Chained to the Rocks and Supreme Verdict greatly add to our ability to reliably interact with creatures, without the risk of drawing so many dead cards in the wrong matchups. We also gain a diverse mix of very effective, but very narrow hate cards, as well as a diverse mix of potentially game-winning victory conditions or sources of major advantage.
Also, maybe it’s obvious, but relying on Mazemind Tome and Fae of Wishes for card advantage instead of Genesis Ultimatum opens up Jegantha, the Wellspring, and this is actually an extremely good Jegantha deck, both in getting it out effectively and then making incredible use of Jegantha’s tap ability.
If you’re looking for a versatile and customizable deck that’s high on raw power and a lot of fun, I definitely recommend this Fae of Wishes / Omnath list!
Shaheen Soorani — Four-Color Ramp
- 4 Lotus Cobra
- 3 Sylvan Caryatid
- 1 Dragonlord Dromoka
- 1 Kenrith, the Returned King
- 4 Uro, Titan of Nature's Wrath
- 4 Omnath, Locus of Creation
In every competitive format that Omnath, Locus of Creation is legal in, deciding what deck to play is easy! This list, adding the power of Uro, Titan of Nature’s Wrath and Lotus Cobra, provides a pile of mana resources to drop bombs in the mid- and late-game. This looks almost identical to my Commander deck, using Felidar Retreat, Genesis Ultimatum, Escape to the Wilds, and some big-payoff win conditions to make any deck trying to defeat you on the battlefield quickly yield.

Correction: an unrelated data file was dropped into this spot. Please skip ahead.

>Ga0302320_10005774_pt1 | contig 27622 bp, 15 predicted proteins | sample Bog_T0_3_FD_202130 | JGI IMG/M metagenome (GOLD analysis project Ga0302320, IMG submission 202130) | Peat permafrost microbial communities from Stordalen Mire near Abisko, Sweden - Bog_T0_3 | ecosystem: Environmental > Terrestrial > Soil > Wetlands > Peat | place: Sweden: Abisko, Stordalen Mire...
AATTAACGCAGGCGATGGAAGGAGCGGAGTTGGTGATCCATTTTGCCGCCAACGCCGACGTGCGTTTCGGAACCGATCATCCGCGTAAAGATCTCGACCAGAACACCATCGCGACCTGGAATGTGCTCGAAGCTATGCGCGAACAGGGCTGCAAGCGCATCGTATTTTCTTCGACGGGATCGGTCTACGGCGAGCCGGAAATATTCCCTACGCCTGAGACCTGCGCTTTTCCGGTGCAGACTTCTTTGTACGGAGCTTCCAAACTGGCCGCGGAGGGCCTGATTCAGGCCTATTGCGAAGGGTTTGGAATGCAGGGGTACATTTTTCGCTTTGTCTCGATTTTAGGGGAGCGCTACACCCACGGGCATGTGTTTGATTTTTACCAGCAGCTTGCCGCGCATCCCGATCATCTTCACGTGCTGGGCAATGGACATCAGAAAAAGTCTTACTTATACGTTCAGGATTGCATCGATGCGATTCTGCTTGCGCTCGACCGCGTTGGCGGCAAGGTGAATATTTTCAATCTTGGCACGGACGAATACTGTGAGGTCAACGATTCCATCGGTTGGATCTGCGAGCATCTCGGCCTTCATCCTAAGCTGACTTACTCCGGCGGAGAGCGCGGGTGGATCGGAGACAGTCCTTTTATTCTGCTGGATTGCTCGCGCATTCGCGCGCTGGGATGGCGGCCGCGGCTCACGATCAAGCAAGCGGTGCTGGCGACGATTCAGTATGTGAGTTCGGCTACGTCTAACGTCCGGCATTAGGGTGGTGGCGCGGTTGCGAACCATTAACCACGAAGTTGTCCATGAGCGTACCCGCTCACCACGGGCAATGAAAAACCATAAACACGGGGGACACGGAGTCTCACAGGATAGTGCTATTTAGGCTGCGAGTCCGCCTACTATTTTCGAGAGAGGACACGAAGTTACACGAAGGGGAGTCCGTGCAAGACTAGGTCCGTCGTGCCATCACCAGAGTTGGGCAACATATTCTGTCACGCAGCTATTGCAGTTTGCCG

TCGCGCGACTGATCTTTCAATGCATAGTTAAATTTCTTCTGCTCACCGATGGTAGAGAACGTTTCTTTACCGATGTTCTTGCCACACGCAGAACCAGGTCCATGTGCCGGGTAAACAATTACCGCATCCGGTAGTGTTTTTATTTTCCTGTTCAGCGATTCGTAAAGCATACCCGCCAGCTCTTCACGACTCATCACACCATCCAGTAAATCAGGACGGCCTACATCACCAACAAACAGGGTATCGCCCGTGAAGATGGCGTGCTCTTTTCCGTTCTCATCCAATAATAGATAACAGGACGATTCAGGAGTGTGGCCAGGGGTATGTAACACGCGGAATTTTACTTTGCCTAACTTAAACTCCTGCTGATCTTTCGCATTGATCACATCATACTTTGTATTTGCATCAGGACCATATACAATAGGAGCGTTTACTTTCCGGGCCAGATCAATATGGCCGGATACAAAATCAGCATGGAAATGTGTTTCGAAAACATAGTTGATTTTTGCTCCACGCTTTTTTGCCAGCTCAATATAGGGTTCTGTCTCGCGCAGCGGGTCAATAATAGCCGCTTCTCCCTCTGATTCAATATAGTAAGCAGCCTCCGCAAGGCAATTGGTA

This Four-Color Ramp deck has a weakness to Oops All Spells by its very nature, but the sideboard can help with that. I’m going to test it as is currently; however, additional hate pieces to disrupt the graveyard and spells on the stack can be added to increase the win percentage. As far as the other matchups go, Four-Color Ramp embarrasses midrange and aggro decks most of the time with its lifegain, giant haymakers, and burst of permanents that hit the battlefield early in the game. I will be playing this list with confidence, only editing the sideboard a bit more to handle combo if it feels insufficient as is.
Cedric Phillips — Oops All Spells
- 2 Duress
- 4 Thoughtseize
- 4 Eldritch Evolution
- 1 Driven
- 4 Creeping Chill
- 4 Neoform
- 4 Pelakka Predation
- 4 Bala Ged Recovery
- 4 Sea Gate Restoration
- 4 Hagra Mauling
- 4 Turntimber Symbiosis
- 4 Agadeem's Awakening
- 1 Vastwood Fortification
I think it’s safe to say that Oops All Spells is the most powerful deck in Pioneer but the proper way to build it is still very much up for grabs. No one has illustrated this point better than Ari Lax did a few weeks ago:
Of the three “choices,” my lean is towards 79 for the time being because you get access to everything:
- The Narcomoeba to ensure you go off completely
- The Driven // Despair to ensure you win the turn after you go off through creatures
- Maindeck discard in Duress and Thoughtseize for a bit of interaction
- Redundant ways to go off on Turn 3 in Eldritch Evolution and Neoform
79 cards looks weird. I get that. But this number isn’t accidental and the deck continues to put up fantastic results. And as good as Boros Wizards and Mono-Green Devotion are, neither is as broken as Oops All Spells is.
My advice? Be on the right side of history until the powers that be at Wizards of the Coast (WotC) don’t allow you to be anymore. Balustrade Spy is going to be banned sooner rather than later. Don’t miss your chance at doing this to people while you still can.